By: Elyse                Categories: 3D AnimationAnimation

When you clone a layer, any changes you make to the clone will also alter the original, and vice versa. One example where the technique may be useful is for creating a character shadow on a wall. The character can be cloned and the clone used as a Shadow matte. Any changes you make to the character will also be made to the shadow.


In this scene we’ll animate a raindrop ripple and duplicate it a number of times for an effect of rain on a pond surface.

> 1. Create a new throwaway scene. > 2. In the Timeline, rename the default layer ripple and then select frame 1. > 3. Using drawing tools and colours of your choice, animate a fourdrawing sequence of some ripples growing outward from the centre and dissipating, as shown in Figure 3.41. > 4. Add exposure to each drawing so they’re on doubles/twos (see page 149).

> 5. Right-click the ripple layer’s name and choose Duplicate Selected Layers.

The duplicated layer is automatically named with ‘_1’ appended for you, but like any layer, you can rename it if you prefer. At this point, the layers should appear as shown in Figure 3.42.

> 6. In the Timeline, [Shift]-select the first four frames (two drawings) of the duplicated ripple.

> 7. Press [Ctrl/⌘ X] to cut them from the Timeline. The blank frames should still be selected.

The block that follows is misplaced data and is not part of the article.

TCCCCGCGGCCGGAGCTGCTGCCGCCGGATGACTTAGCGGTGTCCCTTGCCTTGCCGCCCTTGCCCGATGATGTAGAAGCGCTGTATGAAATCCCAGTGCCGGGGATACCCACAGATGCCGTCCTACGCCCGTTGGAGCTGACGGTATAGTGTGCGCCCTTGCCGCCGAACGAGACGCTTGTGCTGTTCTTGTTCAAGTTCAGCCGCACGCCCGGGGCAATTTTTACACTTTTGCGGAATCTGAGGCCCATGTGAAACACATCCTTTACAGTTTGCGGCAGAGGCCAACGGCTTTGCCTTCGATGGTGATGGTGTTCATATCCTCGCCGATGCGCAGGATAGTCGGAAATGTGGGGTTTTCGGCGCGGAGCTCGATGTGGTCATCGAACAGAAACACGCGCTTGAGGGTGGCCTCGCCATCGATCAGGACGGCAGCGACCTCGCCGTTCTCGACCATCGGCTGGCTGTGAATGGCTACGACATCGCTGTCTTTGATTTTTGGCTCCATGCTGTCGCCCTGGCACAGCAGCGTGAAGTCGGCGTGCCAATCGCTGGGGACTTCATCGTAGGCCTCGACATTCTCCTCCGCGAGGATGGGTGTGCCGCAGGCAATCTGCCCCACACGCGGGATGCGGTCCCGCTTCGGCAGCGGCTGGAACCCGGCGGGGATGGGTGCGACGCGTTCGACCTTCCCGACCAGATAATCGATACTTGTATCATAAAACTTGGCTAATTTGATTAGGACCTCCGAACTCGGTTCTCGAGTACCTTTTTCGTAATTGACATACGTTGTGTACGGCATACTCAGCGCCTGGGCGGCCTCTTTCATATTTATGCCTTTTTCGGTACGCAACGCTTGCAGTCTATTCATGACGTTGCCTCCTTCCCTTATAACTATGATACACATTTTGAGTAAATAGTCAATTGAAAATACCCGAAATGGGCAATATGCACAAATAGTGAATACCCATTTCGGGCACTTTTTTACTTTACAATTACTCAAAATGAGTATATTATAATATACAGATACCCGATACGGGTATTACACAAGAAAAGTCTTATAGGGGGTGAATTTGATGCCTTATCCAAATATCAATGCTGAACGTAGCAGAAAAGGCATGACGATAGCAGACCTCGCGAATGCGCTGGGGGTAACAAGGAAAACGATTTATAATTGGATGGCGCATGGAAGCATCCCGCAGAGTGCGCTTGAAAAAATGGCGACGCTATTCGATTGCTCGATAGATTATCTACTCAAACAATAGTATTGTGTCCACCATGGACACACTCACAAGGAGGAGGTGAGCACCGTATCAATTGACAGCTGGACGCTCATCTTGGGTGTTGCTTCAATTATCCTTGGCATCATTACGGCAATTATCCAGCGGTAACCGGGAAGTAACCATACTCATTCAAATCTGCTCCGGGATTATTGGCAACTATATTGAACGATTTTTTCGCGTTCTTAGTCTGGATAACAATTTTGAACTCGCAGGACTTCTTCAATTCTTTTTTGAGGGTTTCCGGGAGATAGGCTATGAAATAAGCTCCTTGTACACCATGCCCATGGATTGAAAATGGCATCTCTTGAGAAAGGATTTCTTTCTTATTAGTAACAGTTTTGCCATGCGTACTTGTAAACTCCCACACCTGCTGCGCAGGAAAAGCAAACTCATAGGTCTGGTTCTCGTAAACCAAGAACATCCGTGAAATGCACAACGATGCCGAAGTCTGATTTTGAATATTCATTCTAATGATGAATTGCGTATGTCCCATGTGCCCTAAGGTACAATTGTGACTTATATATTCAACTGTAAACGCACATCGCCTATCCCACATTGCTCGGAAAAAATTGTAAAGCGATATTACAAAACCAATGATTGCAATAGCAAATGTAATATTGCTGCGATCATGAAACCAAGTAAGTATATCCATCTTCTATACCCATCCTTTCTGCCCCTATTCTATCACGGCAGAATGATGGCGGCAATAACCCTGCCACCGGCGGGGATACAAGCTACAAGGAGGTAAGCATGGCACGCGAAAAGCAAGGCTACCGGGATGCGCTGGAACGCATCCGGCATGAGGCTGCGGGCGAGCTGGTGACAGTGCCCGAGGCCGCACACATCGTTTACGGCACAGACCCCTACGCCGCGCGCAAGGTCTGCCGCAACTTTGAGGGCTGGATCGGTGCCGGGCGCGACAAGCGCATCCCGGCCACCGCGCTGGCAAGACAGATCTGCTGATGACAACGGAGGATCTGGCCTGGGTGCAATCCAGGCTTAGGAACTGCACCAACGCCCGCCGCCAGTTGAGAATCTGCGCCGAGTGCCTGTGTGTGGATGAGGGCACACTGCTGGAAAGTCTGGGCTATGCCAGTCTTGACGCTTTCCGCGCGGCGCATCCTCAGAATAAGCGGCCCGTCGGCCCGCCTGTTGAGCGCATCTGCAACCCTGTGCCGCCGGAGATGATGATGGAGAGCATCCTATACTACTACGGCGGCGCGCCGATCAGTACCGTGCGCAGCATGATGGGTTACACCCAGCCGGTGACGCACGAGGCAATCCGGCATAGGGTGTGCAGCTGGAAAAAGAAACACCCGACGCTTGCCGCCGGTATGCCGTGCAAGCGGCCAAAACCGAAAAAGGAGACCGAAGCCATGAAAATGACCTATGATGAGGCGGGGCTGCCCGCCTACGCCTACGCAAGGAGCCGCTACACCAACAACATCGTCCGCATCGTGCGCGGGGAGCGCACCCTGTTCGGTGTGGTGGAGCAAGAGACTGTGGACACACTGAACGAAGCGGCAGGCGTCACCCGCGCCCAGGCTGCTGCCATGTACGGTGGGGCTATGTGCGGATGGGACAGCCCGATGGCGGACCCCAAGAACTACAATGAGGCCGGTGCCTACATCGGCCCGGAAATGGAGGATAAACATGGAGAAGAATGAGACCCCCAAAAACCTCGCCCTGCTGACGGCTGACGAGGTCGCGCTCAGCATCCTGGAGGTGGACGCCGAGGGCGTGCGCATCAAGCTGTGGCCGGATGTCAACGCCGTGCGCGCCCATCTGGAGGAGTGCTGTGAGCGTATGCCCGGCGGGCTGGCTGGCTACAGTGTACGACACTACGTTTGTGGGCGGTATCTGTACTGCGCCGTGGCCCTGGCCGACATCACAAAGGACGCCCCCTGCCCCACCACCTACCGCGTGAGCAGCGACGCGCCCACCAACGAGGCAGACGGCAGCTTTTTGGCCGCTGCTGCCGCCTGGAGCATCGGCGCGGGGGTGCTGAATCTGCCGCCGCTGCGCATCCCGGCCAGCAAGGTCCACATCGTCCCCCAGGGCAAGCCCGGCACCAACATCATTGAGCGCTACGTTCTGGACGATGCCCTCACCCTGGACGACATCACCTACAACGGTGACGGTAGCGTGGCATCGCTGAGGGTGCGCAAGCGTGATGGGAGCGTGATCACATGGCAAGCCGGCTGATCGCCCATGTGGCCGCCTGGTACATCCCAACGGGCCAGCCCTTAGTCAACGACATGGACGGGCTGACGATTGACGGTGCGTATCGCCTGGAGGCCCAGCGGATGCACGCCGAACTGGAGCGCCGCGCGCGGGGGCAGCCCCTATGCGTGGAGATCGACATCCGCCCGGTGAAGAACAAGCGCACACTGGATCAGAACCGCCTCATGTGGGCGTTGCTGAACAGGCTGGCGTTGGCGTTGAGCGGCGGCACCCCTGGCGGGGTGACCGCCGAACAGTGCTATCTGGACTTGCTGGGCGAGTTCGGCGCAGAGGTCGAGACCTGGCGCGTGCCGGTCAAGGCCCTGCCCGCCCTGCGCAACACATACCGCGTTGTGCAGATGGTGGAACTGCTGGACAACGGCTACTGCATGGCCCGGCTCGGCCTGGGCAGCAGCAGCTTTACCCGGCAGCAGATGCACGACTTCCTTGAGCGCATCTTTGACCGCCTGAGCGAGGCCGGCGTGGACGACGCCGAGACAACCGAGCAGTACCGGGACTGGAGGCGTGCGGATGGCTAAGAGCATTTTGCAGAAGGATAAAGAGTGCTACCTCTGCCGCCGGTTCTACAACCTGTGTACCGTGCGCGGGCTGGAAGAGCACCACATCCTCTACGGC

> 8. Making sure the blank frames are still selected, on your keyboard, press [Z]. This pulls the remaining drawings back to frame 1, leaving a gap at the end.

NOTE The [Z] key function in the Timeline is known as Clear and Pull, which can also be accessed by right-clicking drawings or blank frames Exposure ­ Clear Exposure and Pull.

> 9. In the ripple_1 layer, select frame 5 and then press [Ctrl/⌘ V] to paste those frames you cut in Step 7, onto the end.

> 10. Move the playhead to frame 8 and click the Stop Frame label in the top toolbar.

> 11. Activate playback looping and press [Shift Enter] to watch the playback.

In this exercise you’ve created two ripples from one, in a fraction of the time it’d take to animate two. For rain on a pond surface, you could ­ fill the scene with these ripples, o setting each by a different number of frames.

In the next exercise I’ll set you on the path to do this yourself, where you’ll reposition all the drawings of your duplicated ripple layer.


Excerpt from Animate to Harmony by Adam Phillips © 2014 Taylor and Francis Group All Rights Reserved.

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